Personalization At Scale For Retailers: Meeting Shoppers In The Moment

Retail customers are a fickle bunch. One moment they want to buy with a single click, next they want in-depth assistance. Sometimes they’re shopping in-store but gathering information online, other times vice versa. Something last-minute comes up — the weather changes and they have to buy a raincoat, or a birthday party is in an hour and they need to buy a gift now. Patience isn’t a strong suit of most retail customers, so even a delay of a few seconds can negatively impact a customer experience.

Personalization is all about context and relevance. And that means going beyond fitting the customer’s general characteristics to matching up with what that person is doing and wanting right now. In this constantly changing world, what’s personal one moment isn’t the next. For the most effective personalization at scale possible, retailers must gain this contextual awareness—and then be able to match the moment with the right experience.

Mobile in the moment.

Mobile is at the heart of contextually smart personalization. Your customers turn to their smartphones every day to find their way to stores, discover new products, compare prices on the fly, get reviews and recommendations, and make impulse purchases. And since mobile gives you the ability to track real-world, real-time movement and actions, you can meet your customers where they are, literally.

And that’s often in a physical store, making impulse purchases prompted by a promotion or sale. In fact, 70 percent of U.S. retail customers say they’re most likely to make impulse purchases in a physical store — and 54 percent of those purchases are sparked by promotions and sales. But even inside the store, mobile is critical. According to a survey by Mood Media, around half of U.S. retail customers would like to receive immediately redeemable discounts pushed to their phones. And among 18- to 24-year-olds, that number grows to 67 percent.

So clearly, contextually aware personalization on smartphones can help increase in-store sales. Just as clearly, it can improve customers’ in-store experiences. For example, when customers of the Home Depot enter a location, their mobile app enters an “in-store” mode. Then, after they identify what they’re looking for inside the store, the app directs them to the exact aisles and bays where that product is located. Because no two stores are laid out the same, the mobile app uses location services to identify which store a customer is in and then matches it up with that store’s layout.

Real-time interaction management.

Your customers are constantly crossing channels like this, moving fluidly between physical and digital, mobile apps and social media interactions, inbound and outbound. So meeting them in the moment requires the ability to deliver unified, data-informed personalized experiences across all of those channels and interaction points in real time — which is no simple task.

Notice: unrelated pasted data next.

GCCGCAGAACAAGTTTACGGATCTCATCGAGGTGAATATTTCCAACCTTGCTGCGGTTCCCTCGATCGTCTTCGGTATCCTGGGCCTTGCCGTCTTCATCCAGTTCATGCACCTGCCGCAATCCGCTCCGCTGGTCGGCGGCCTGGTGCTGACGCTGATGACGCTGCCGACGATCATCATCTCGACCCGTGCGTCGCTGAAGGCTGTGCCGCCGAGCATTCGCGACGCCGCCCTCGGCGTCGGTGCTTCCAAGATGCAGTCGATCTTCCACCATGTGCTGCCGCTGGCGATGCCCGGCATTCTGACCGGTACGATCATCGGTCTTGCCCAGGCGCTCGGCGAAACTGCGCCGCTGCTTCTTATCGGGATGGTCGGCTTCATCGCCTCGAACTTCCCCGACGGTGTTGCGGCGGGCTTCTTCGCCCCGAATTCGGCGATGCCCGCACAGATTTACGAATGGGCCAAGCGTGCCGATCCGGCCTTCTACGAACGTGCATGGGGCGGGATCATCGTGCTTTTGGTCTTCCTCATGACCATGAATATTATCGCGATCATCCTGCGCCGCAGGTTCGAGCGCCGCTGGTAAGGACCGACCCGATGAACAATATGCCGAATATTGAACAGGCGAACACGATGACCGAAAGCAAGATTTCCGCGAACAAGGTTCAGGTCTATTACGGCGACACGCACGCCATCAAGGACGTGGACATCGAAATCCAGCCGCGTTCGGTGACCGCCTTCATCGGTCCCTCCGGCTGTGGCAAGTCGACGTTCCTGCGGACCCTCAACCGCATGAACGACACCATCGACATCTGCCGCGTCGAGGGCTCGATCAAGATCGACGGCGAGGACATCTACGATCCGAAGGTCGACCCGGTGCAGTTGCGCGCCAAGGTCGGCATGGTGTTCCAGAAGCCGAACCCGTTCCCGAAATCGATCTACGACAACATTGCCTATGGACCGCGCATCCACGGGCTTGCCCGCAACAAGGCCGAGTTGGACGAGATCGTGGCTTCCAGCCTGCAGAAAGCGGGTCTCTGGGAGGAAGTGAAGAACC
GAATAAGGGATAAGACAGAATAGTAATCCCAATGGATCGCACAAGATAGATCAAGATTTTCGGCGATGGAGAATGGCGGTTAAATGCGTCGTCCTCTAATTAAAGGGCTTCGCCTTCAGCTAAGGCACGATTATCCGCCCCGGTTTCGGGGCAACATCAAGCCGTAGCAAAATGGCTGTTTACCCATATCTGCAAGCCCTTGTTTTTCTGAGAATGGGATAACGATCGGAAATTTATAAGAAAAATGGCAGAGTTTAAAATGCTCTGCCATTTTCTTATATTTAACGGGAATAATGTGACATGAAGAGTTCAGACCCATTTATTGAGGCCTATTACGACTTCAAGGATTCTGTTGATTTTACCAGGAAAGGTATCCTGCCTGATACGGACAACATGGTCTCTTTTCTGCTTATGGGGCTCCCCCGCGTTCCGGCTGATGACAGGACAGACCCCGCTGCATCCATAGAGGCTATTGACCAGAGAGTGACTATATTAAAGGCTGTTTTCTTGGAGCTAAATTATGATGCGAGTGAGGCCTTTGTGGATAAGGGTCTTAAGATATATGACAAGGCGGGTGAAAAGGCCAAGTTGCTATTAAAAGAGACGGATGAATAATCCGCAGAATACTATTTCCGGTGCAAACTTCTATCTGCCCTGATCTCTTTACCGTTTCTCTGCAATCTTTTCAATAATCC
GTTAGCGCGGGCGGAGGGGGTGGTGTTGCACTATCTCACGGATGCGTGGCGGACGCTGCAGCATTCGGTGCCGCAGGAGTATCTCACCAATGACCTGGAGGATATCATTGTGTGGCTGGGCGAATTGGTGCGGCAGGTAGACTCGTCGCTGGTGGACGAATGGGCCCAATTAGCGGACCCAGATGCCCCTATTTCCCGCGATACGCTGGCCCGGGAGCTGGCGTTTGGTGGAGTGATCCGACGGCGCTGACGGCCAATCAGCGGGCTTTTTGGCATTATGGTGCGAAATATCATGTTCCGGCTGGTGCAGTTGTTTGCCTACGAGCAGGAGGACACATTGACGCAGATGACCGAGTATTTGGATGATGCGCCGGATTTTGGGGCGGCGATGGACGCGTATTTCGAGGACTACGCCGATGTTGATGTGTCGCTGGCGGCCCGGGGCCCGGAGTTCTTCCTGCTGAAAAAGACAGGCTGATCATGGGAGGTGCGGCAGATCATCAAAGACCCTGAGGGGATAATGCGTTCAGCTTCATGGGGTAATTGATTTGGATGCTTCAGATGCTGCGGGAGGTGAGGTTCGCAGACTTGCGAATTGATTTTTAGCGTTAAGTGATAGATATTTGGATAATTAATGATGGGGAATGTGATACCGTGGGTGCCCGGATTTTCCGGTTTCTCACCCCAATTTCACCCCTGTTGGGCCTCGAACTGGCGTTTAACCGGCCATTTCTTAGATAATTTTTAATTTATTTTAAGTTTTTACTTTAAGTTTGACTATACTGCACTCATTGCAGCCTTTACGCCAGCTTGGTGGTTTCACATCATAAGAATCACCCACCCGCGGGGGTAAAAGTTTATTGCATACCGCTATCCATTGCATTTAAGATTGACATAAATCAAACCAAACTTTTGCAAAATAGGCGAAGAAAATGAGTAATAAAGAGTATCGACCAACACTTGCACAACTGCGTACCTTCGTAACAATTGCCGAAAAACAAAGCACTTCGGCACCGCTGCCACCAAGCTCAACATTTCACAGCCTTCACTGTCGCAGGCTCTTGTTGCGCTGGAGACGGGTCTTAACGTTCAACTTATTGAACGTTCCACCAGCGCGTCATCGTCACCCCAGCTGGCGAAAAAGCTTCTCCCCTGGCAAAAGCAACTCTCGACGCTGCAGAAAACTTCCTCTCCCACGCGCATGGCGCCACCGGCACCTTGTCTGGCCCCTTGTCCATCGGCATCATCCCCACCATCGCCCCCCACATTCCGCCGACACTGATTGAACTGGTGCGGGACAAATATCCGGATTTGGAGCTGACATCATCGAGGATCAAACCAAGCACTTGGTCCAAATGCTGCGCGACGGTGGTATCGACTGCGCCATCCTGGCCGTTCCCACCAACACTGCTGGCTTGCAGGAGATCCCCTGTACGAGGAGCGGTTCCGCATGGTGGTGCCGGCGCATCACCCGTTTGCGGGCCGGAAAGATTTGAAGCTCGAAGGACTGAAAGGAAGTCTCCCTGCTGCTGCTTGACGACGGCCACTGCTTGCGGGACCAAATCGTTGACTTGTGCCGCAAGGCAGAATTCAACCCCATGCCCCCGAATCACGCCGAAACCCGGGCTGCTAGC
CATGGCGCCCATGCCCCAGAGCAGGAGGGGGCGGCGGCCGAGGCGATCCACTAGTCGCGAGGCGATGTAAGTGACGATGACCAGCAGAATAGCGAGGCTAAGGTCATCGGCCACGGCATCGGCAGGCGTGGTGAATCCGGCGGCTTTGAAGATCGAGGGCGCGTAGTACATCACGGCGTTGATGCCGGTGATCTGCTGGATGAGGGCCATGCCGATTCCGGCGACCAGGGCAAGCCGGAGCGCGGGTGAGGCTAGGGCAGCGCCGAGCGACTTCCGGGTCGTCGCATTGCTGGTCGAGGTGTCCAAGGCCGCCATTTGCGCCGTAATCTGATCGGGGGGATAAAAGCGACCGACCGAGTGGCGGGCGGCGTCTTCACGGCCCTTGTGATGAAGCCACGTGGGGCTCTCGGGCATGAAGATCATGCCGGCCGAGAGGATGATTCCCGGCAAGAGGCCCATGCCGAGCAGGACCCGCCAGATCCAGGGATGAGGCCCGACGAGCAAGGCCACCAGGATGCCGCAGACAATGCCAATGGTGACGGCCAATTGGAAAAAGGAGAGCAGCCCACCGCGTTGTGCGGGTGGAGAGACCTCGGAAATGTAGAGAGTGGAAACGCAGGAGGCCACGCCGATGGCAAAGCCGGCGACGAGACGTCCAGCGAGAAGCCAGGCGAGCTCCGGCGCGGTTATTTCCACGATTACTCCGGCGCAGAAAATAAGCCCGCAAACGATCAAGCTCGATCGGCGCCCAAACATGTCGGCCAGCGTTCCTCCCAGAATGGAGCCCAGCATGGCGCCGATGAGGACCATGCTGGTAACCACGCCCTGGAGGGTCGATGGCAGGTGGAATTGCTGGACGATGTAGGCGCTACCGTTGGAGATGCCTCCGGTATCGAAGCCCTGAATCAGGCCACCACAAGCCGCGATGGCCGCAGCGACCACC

This is where real-time interaction management comes in. The term, first coined by Forrester, encapsulates what’s needed to pull off highly contextually-relevant personalization across channels. And it takes a lot. Real-time interaction management requires the foundation of data management, cross-channel and cross-organization orchestration, and next-best-action capabilities. Even tech- and data-savvy retailers wrestle with it.

And one of the biggest challenges around real-time interaction management is scale. According to a Forrester survey, many marketing professionals face billions of real-time interactions across their channels.


 

Fortunately for retailers, things are changing quickly. With increasingly sophisticated data management platforms, integrated cross-channel capabilities, automation, and machine learning in play, you’re better able to address the challenges of real-time personalization. And you’re able to do it at scale.

 

“The Forrester Wave™: Real-Time Interaction Management, Q2 2017”

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All of that sophisticated tech and data use can even play a role in person-to-person interactions in the physical store. For example, the innovative fashion retailer Glossier is looking to bring both online and offline customer data to bear on the in-store customer experience. According to their CTO Bryan Mahoney, in their SoHo showroom, “the sales associate will be able to see your history, how often you shop, products you tried before, the last one you bought, the last article you read on Into the Gloss — any information we can give to people on the floor to make the shopping experience better.”

The possibilities of now, moving into the future.

This is just the start. As contextual data gets richer and as machine learning increases the ability to adapt in real time, retailers are finding new ways to differentiate through experiences that matter in that moment, for that individual. That might be considered as cutting-edge as in-store augmented reality or as simple and unassuming as spot-on clothing recommendations based on current weather. But no matter how it manifests, when it comes to personalization at scale for retailers, there’s never been a better time than now.


Dan Tynan, “Personalization Is a Priority for Retailers, but Can Online Vendors Deliver?,” Adweek in partnership with Accenture Interactive, January 28, 2018.
*Note: Bryan Mahoney’s quote can be found here.

Jacqueline Renfrow, “Brands must evaluate impact of impulsive vs. intentional shopping, Avionos’ Scott Webb says,” Fierce Retail, May 23, 2018.

Jacqueline Renfrow, “Promotions spark 54% of impulse buys,” Fierce Retail, June 22, 2017.

“Q1 2017 Global Real-Time Interaction Management Customer Reference Online Survey,” Forrester, 2017.

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